The school nurse calls to say, “I have your child here with me and she has a sore throat. I think you should take her to the doctor to see if it’s strep throat.”
What IS strep throat?
Strep throat is a throat infection caused by Group A streptococcus (Strep pyogenes) bacteria. Symptoms can include sore throat, fever, pain with swallowing, enlarged lymph nodes (glands) in the front of the neck, headache, belly pain, vomiting, and rash. Not all symptoms are present in all kids with strep throat. Some kids look fairly ill and others with strep don’t look too bad.
Kids with strep throat do NOT typically have cough, profuse runny nose, or diarrhea. Only about 15 percent of all kids coming to our offices with a main concern of “sore throat” actually have strep throat. That means that MOST kids with sore throats turn out to have something else, most commonly a virus.
Why do we care about strep throat?
Most children’s immune systems are really good at fighting the strep germ. In fact, most kids would recover even if they were not treated. However, some kids’ immune systems go a little haywire when fighting the strep germ. In addition to making antibodies (germ-fighting cells) to fight the strep, they make antibodies against their own heart valves (immune system gets confused). When antibodies attack the heart valve, kids can get rheumatic fever.
Treating strep throat with antibiotics shortens the duration of the illness by only about one day, but more importantly, treatment prevents the body from making the wrong kind of immune cells, or antibodies, against the heart valves. Fortunately, treating strep is not an emergency: starting antibiotics within NINE DAYS of symptoms is good enough to prevent rheumatic fever.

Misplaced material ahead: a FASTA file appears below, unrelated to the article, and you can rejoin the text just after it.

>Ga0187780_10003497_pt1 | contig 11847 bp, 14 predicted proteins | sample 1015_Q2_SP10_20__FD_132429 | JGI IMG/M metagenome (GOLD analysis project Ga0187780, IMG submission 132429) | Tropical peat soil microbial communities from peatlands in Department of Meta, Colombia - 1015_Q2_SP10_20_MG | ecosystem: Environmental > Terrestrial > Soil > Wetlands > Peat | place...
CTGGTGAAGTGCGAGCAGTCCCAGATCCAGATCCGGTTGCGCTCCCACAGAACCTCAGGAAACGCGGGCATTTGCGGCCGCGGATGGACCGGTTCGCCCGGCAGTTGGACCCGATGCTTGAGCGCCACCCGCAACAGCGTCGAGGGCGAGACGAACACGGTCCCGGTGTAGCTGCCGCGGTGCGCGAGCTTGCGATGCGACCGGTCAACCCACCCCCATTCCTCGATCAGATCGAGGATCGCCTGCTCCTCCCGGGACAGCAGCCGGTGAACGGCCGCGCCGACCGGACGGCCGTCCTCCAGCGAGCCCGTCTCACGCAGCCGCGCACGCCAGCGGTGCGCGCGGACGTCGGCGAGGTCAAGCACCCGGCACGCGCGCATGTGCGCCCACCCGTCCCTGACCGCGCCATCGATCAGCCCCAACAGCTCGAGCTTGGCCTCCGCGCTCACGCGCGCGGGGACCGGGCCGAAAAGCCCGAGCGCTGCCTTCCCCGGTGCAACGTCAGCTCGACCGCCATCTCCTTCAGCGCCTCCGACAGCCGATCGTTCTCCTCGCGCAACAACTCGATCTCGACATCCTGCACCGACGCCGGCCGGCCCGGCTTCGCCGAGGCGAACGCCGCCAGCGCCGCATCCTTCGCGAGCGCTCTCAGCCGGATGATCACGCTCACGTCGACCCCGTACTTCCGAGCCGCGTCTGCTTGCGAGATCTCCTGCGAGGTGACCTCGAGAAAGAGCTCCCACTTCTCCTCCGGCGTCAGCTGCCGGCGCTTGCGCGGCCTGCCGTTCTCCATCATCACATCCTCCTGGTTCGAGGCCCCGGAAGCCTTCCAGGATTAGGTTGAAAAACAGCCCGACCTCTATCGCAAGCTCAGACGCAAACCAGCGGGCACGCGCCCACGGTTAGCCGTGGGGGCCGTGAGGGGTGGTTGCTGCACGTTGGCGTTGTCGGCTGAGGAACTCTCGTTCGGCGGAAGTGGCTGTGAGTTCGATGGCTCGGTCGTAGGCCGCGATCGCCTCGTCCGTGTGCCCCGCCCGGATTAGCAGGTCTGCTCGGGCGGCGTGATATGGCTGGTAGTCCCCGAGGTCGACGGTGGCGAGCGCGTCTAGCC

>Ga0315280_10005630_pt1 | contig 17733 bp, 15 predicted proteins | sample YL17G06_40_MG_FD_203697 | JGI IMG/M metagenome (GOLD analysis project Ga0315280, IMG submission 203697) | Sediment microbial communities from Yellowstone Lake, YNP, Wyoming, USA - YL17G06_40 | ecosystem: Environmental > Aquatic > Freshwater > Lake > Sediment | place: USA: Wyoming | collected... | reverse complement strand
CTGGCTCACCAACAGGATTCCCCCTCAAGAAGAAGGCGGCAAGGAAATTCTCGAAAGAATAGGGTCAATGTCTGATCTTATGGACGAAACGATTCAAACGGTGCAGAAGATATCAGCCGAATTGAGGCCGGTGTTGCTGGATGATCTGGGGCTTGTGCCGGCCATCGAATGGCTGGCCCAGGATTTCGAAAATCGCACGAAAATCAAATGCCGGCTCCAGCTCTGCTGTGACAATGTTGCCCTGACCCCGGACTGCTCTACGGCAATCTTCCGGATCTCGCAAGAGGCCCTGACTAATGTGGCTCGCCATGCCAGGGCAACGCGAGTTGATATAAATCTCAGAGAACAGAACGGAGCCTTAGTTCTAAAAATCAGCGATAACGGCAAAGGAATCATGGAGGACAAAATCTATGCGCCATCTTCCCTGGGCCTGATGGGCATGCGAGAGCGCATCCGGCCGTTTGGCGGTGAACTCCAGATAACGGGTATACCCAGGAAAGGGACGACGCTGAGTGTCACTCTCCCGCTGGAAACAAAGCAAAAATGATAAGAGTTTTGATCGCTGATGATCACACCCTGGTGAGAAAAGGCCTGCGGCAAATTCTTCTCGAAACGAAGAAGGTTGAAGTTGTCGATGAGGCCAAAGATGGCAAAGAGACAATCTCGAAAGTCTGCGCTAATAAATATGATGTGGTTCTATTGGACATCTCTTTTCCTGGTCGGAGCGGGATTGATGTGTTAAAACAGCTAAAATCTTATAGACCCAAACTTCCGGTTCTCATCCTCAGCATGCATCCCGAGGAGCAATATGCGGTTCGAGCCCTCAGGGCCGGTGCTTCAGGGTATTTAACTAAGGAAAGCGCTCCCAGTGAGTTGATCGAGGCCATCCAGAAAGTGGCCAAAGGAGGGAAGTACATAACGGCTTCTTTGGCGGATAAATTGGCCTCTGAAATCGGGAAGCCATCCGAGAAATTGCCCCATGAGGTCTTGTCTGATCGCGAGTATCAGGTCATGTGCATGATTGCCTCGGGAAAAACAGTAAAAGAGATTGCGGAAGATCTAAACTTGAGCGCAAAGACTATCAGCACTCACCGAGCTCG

Strep throat can also lead to other complications such as scarlet fever (strep throat plus sandpaper-like rash on the skin), peritonsilar abscesses (pus pocket in the tonsils) and kidney inflammation (first symptom can be cola-colored urine).
How do we know if your child has it?
To definitively diagnose strep throat , we use a long cotton swab to gently swipe the sore throat and obtain a sample of the germs. This sample goes to the laboratory to culture for Group A strep. In other words, we wait to see if the germ grows from the sample.
Doctors cannot diagnose strep throat over the telephone. Nor can doctors or nurses rely solely on physical exam findings, because while there is a “classic” look to strep throat, some kids with sore throats have normal appearing throats yet the test reveals strep. Others have yucky looking throats but in fact have some other viral infection. We physicians ask questions about your child’s symptoms and perform a thorough physical exam and then do a “strep test” if we suspect strep throat. Even doctors send their own children to the doctor for testing. Dr. Lai’s teen was just sent to her pediatrician’s office last week with a sore throat to check for strep the day before a track meet.
Isn’t there a quick way to know?